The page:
Hemoglobin Reassembly of Antimicrobial Fragments from the Midgut of Triatoma infestans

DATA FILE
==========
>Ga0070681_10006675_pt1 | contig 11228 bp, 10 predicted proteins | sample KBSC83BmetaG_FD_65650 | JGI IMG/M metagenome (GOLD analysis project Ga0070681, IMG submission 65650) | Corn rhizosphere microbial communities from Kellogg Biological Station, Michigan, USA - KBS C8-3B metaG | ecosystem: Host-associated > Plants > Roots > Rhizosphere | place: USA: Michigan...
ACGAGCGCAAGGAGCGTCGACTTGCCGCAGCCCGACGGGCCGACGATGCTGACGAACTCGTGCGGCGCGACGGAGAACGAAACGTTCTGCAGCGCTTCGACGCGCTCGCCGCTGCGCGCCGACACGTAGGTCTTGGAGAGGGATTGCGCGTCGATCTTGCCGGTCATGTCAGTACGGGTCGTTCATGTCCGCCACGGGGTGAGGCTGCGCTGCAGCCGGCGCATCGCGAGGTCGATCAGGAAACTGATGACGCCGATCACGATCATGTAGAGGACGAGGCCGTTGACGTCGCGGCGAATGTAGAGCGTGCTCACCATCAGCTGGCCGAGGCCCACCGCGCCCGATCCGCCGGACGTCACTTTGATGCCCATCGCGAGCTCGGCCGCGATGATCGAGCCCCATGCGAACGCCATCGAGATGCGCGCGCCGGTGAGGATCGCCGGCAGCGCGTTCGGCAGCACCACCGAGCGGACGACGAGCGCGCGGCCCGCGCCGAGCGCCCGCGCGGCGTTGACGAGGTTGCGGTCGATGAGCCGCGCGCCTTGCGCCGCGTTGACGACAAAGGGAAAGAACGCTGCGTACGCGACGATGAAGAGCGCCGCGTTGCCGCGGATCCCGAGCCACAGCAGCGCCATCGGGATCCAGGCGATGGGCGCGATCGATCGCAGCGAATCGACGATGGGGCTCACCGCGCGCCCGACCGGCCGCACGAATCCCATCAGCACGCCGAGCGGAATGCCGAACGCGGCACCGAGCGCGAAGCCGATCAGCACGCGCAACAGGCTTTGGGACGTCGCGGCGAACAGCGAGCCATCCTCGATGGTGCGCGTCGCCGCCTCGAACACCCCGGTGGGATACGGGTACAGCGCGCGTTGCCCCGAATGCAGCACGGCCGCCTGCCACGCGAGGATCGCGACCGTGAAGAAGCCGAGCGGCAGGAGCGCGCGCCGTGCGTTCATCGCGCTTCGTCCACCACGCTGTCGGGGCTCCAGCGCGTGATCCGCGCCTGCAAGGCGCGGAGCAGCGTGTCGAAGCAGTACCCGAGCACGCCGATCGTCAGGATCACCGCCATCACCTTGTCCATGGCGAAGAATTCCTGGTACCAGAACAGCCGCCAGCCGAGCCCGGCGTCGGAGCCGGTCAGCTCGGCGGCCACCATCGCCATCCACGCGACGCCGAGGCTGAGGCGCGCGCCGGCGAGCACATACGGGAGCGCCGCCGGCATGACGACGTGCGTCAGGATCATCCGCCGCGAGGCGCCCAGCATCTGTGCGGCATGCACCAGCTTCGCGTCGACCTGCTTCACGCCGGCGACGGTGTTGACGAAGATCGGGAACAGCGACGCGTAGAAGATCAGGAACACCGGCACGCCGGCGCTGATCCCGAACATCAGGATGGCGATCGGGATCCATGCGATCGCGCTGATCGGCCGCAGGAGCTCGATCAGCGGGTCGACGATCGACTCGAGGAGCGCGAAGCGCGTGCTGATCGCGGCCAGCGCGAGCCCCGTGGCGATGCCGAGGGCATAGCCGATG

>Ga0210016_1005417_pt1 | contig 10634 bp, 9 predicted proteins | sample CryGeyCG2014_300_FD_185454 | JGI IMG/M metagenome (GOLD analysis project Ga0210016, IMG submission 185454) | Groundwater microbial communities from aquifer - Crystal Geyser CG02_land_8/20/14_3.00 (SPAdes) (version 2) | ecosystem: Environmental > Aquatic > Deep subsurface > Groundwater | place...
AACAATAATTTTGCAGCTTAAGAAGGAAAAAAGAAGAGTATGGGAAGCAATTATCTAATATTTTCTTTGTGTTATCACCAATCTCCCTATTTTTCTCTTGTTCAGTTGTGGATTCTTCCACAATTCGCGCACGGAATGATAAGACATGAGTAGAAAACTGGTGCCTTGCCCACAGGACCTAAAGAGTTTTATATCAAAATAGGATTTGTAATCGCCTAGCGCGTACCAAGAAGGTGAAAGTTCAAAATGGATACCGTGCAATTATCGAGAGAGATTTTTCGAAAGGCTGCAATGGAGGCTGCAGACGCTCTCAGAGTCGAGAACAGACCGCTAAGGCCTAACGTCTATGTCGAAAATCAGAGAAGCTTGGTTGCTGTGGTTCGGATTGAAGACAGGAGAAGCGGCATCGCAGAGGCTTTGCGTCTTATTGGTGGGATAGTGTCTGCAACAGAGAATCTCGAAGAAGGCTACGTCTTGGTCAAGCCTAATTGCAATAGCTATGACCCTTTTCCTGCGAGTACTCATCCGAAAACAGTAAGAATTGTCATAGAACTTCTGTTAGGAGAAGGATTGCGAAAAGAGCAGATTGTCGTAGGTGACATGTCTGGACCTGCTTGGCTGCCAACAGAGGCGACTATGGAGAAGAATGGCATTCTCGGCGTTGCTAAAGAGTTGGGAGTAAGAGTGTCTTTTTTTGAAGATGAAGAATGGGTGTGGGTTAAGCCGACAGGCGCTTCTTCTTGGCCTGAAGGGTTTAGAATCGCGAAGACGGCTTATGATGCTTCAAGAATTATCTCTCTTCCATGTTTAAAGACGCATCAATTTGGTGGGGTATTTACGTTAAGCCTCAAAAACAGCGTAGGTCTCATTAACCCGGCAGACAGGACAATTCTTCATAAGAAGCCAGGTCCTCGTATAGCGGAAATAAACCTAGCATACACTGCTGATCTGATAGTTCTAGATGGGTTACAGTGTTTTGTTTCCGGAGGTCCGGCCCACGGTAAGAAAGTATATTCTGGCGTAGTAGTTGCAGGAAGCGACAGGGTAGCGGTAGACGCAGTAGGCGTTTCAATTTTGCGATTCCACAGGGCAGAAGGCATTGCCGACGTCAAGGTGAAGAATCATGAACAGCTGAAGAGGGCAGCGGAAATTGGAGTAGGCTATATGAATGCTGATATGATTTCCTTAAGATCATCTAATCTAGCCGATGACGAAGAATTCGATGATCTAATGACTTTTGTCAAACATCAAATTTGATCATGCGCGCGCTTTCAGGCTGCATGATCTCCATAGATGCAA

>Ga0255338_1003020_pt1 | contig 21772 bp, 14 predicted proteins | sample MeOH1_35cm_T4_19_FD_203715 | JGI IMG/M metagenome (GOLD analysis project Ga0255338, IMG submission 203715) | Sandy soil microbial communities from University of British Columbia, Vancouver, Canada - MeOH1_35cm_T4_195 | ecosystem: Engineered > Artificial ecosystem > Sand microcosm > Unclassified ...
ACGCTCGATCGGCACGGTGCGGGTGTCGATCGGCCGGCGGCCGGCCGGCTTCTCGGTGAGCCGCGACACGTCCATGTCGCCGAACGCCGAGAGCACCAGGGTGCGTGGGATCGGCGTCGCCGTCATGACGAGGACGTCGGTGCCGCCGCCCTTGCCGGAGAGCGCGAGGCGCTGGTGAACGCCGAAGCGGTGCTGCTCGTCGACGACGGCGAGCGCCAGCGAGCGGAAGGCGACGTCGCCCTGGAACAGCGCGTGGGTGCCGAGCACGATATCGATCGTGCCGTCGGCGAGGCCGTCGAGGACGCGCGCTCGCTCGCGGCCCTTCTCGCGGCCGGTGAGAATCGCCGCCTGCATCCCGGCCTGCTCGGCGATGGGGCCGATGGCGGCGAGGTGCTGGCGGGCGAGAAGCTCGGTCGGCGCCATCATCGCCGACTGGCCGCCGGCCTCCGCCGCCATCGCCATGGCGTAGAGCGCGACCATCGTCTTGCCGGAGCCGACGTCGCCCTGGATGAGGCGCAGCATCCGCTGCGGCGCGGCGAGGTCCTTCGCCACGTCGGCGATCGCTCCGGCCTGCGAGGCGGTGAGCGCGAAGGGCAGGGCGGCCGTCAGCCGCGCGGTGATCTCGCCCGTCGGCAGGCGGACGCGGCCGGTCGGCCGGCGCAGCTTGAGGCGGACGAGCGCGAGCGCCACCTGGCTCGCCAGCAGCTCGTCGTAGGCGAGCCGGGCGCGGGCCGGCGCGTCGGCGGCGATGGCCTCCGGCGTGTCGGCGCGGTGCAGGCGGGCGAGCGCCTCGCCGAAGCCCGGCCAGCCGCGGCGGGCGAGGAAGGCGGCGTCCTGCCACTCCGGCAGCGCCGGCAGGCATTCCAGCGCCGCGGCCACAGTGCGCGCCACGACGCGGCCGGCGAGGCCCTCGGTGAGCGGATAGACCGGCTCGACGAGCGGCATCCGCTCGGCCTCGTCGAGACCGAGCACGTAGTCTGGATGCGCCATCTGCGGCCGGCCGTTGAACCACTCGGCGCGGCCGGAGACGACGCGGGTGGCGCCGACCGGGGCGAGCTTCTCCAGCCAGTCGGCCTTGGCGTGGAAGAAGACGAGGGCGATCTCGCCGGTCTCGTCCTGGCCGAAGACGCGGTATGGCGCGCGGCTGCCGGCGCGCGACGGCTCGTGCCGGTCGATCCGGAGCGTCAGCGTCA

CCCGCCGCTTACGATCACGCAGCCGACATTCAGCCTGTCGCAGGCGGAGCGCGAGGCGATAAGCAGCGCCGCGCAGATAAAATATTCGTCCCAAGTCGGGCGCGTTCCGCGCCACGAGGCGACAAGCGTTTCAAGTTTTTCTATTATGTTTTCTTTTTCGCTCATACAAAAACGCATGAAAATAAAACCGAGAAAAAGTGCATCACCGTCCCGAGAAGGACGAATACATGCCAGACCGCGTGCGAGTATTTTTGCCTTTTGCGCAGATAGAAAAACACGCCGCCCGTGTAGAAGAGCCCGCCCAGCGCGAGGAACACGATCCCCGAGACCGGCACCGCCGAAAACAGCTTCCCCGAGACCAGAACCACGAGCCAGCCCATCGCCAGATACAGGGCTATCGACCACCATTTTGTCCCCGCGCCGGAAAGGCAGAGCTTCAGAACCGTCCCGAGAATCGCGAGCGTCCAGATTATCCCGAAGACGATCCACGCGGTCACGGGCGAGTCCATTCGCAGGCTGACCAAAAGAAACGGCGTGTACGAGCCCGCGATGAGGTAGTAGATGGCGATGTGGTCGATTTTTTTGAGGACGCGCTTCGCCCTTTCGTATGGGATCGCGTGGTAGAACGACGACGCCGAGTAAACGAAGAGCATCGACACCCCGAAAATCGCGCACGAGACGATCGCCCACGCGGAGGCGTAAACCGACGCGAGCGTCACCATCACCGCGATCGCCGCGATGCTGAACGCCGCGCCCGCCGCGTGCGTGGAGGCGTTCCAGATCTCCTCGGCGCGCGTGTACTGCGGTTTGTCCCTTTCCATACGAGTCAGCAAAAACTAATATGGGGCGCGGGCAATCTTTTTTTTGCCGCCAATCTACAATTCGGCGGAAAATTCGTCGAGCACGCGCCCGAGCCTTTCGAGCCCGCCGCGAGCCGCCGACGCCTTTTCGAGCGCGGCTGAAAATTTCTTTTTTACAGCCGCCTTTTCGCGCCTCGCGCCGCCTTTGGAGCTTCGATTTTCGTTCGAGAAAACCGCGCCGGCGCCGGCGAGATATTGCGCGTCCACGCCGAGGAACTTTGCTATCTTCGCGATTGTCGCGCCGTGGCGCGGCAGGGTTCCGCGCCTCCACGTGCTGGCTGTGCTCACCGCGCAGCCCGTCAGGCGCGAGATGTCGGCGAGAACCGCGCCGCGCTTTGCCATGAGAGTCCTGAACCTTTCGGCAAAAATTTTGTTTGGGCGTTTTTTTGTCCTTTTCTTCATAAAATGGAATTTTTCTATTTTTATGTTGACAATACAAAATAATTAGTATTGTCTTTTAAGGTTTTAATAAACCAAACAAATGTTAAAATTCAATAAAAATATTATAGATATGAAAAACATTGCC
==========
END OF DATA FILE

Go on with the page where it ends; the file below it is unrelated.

Hemoglobin is one of the most important molecules of the human body. Beyond its physiological activity, hemoglobins are able to inhibit the growth of several microorganisms. Since 1999, studies have reported that antimicrobial peptides can be produced by blood-feeding insects through hemoglobin digestion, and it has been reported that Triatoma infestans can generate an antimicrobial fragment from human fibrinopeptide. Thus T. infestans intestinal content was analyzed through Reverse Phase High-Performance Liquid Chromatography (RP-HPLC), the eluted fractions were tested against Micrococcus luteus, Escherichia coli and Staphylococcus aureus, and the active fractions submitted to mass spectrometry. The data obtained were compared to hemoglobin databases to verify the presence of hemoglobin-derived fragments. Ten fractions eluted from chromatography presented antimicrobial activity, and when analyzed through mass spectrometry revealed the presence of 8 murine hemoglobin α-chain fragments and 24 fragments from murine hemoglobin β fragments. Through the compilation of the fragments is possible to obtain over 67% coverage of both sequences. Part of the amino acid sequences corresponds to the sequences already identified on other intestinal contents of arthropods, and are highly conserved between the blood of other wild animals that are the most common intermediate hosts of Chagas’ disease in Brazil and some of the main natural blood source for triatomines.